What is Hill Country?

For anyone who has been there, it should come as no surprise that the Hill Country north and west of San Antonio should be such a popular destination for everything from day trips to vacations. And those who live in or around this geographical region of Texas hear the term “Hill Country” so often that they might well think there is a single official definition for the area. It turns out, however, that this is not the case. Read the full Examiner article here.

June 8, 2011

Desired Future Conditions Threaten the Colorado River

The adopted Desired Future Conditions for our aquifers will cause the Colorado River to lose its base-flow by 2060. Environmental Stewardship illustrates this point and introduces “Project Game-Changer.” Learn more

Head of Major Texas Electric and Water Supplier Resigns

The general manager of the Lower Colorado River Authority announced his resignation Tuesday, setting off a potential battle over the future of the enormous Central Texas wholesale electricity and water supplier. Read full Texas Tribune article here.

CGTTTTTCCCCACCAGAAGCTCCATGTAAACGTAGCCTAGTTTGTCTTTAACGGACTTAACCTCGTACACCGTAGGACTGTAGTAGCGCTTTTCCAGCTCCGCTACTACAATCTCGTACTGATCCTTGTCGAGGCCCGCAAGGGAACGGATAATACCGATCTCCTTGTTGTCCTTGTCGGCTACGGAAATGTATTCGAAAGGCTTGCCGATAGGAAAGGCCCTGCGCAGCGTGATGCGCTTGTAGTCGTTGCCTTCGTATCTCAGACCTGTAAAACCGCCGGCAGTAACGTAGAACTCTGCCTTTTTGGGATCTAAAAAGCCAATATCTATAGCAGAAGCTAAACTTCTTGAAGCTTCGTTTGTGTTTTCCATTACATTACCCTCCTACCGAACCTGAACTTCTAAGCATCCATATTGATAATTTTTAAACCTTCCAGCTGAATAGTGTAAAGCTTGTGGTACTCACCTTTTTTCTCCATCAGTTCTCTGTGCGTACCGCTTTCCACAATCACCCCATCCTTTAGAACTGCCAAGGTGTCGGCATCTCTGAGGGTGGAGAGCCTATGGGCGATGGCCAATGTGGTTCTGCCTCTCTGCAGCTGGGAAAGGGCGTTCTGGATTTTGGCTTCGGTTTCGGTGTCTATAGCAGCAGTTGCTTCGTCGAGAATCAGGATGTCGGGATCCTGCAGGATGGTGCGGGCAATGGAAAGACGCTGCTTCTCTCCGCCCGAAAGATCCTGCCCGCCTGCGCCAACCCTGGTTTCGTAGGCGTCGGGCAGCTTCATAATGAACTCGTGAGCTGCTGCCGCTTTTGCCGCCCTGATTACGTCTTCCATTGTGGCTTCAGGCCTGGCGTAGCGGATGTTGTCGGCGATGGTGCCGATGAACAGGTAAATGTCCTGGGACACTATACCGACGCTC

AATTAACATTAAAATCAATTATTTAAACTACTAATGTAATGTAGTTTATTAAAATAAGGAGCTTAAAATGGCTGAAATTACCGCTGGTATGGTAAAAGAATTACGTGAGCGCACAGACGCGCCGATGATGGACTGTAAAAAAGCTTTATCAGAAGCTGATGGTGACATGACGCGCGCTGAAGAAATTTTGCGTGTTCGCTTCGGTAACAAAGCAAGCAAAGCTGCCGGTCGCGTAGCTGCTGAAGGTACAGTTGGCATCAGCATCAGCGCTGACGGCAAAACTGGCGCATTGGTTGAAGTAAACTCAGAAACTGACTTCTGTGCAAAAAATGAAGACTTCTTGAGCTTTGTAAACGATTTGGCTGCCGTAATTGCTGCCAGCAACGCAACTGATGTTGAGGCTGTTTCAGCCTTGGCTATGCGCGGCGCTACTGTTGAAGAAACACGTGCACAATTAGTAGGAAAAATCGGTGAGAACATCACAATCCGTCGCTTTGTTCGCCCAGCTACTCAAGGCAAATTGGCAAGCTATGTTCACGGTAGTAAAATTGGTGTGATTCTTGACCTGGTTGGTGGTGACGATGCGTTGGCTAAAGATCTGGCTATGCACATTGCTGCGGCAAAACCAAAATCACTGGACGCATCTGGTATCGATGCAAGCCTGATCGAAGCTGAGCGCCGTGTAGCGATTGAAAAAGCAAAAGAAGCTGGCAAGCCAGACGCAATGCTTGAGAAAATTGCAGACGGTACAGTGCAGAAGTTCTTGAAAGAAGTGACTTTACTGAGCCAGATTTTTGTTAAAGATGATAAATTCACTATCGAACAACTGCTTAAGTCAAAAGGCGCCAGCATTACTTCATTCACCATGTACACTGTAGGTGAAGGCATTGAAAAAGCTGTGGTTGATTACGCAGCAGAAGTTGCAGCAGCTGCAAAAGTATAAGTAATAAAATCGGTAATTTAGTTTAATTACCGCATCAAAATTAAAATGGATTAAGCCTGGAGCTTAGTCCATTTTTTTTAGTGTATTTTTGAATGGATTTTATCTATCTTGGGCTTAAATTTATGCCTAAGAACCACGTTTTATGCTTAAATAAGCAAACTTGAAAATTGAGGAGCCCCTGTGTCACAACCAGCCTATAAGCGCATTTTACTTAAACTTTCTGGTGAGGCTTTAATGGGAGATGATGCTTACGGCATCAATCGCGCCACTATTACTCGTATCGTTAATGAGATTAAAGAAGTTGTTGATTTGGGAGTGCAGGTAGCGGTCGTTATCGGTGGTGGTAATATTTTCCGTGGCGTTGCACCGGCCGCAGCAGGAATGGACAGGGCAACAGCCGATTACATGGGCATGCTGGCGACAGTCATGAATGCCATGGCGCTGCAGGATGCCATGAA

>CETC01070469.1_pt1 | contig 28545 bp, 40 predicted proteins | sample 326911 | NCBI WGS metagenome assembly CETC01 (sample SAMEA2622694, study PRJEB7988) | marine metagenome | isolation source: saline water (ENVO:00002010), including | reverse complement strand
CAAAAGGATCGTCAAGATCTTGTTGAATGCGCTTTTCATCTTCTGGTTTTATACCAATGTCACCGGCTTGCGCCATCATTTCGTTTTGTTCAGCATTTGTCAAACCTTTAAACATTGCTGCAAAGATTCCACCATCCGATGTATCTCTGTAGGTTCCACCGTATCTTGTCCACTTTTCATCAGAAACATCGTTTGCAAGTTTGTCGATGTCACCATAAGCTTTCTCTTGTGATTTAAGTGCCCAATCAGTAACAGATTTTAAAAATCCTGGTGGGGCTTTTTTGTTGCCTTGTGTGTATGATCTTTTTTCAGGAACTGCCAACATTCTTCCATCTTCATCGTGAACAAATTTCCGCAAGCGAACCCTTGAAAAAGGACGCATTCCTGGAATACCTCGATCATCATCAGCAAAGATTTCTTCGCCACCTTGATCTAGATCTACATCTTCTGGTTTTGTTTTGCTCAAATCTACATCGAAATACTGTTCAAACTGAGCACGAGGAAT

June 7, 2011

LCRA General Manager Tom Mason to resign

LCRA General Manager Tom Mason announced today that he is resigning, effective July 1. “This is an organization that builds and maintains large infrastructure assets like dams, power plants and transmission lines, but I’ve always believed that its greatest asset is its people,” Mason said. “I am honored to have worked with so many dedicated public servants. I will miss them all.” Read more

Drought reveals deeper area water issues

The water in the San Marcos River and Barton Springs may be more closely related than previously thought. It’s long been believed that an underground divide separates the water flowing from two springs, but a new study has found that’s not always the case. “The assumption was whatever happens in the San Antonio segment of the Edwards Aquifer doesn’t really impact what’s going on at Barton Springs and vice versa,” Todd Votteler with the Guadalupe-Blanco River Authority said. “But the study shows that’s not necessarily true during these really serious droughts.” Read full YNN story here.